Bungie/Activision is kind of the bad guy in all of that.General Tacticus wrote:If you would actually do some research instead riding the "everything new sucks" bandwagon, you would know that most everything you just said there was very inaccurate:3371-Alpha wrote:-destiny-
The original story was abandoned because the creative director (Jason Jones) and other leadership thought it was awful. The words "campy" and "simple" were how they described it. The next year was spent doing catch-up, as they had to rebuild the campaign from near scratch without a complete writing team (the lead left to work on Halo 5). This was revealed by an anonymous employee who did an interview with kotaku a while back.
The Taken king was the first development cycle they had where someone didn't fuck up, and I think it turned out excellently.
O'donnell was fired after a dispute over music rights, and he started harassing his co-workers(the court documents from his dismissal state that pretty clearly)
Joe Staten was in charge of writing the story. His writing always tends to be campy and cliche. Considering this, Bungie should have never let him write the story if they didn't want it to be awful. They fired him when he didn't want to change the story. And yes, he was fired. The official statement was that he "left to pursue other creative projects", but that's just corporate speak for "we're firing you but letting you save face by letting you quit". I personally think Joe got overprotective of his story and thought his status as a "Grizzled Ancient" would give him some pull, but when your company consists of 500+ employees and just got bought by Activision then the fact that you've been around since Marathon 2 doesn't mean jack shit anymore.
As for Marty O'Donnell, Bungie was definitely the one behaving badly. The court even sided with Marty when he sued Bungie/Activision for wrongful termination (Marty got all the rights back to his music, and I believe he has a seat on Bungie's board of directors now). Here's a youtube video where someone talks about that (he's pretty angry at Bungie). Basically, Marty did all this music for Destiny, and then none of it was getting used in the game. And, Bungie was refusing to release it in any way, shape, or form. So they were just burying all his hard work (hours of composition); it's understandable why he'd be upset.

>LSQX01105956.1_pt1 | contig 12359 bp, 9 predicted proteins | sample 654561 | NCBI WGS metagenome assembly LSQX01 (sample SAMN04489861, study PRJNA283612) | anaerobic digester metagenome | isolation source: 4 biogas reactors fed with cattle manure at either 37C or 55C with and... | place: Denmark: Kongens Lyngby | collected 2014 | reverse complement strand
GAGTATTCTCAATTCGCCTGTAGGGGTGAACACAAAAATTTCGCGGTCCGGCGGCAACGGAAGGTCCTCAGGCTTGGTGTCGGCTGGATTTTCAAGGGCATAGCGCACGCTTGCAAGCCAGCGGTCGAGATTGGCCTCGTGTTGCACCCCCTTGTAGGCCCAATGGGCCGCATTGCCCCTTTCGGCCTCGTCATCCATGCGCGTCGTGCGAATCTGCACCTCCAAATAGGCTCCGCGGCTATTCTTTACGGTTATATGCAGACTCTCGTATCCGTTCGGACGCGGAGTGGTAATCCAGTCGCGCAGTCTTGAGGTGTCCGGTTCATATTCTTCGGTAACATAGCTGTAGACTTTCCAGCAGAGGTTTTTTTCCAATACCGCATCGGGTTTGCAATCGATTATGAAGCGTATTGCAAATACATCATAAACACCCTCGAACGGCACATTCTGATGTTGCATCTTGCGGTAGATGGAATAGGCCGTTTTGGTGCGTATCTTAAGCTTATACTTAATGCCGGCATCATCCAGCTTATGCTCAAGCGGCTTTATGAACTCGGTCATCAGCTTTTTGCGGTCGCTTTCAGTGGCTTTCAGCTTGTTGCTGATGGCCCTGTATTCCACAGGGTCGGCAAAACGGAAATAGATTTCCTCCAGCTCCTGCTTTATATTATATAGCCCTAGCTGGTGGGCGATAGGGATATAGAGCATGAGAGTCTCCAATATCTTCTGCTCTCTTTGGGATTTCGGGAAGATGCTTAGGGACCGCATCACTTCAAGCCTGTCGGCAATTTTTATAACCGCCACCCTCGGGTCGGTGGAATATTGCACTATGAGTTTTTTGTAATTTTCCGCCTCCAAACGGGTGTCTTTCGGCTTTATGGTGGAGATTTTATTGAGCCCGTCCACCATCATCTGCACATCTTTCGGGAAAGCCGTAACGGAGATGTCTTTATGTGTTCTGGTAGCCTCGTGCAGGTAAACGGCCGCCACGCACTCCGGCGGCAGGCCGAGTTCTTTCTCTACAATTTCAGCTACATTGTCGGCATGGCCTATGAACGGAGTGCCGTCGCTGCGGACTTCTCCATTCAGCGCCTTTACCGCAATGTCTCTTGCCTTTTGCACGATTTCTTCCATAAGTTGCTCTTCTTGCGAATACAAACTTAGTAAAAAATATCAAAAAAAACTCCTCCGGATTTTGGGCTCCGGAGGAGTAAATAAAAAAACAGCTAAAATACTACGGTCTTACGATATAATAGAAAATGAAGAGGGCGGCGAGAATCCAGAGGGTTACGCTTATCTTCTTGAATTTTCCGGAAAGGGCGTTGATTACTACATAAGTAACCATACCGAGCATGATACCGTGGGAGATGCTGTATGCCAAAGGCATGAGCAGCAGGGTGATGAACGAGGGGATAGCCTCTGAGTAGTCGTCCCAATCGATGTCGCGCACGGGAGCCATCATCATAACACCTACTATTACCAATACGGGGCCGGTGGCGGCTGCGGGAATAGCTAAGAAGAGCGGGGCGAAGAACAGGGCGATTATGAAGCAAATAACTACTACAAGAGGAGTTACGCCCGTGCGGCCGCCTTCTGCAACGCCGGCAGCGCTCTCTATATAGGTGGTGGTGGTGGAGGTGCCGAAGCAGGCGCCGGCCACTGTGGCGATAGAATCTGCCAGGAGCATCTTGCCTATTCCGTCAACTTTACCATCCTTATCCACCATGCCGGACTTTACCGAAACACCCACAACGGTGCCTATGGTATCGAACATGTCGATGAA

And that's just two big names in Bungie. Imagine how Bungie was treating it's other employees who aren't publicly well known and who aren't fan favorites, but who Bungie considered to be "making trouble".
It definitely feels like there was a lot of internal conflict after the Activision deal, and so the New Bungie was trying to get rid of older, influential employees so they could control the direction of the project better. Except they did a shit job directing and producing the project:
The kotaku article you mention reveals a lot of ineptitude and shitty behavior on the direction and production side of things. The level designers didn't even have proper software to do their work; if you moved a single rock it would take hours to re-render the entire level just to check the change you made.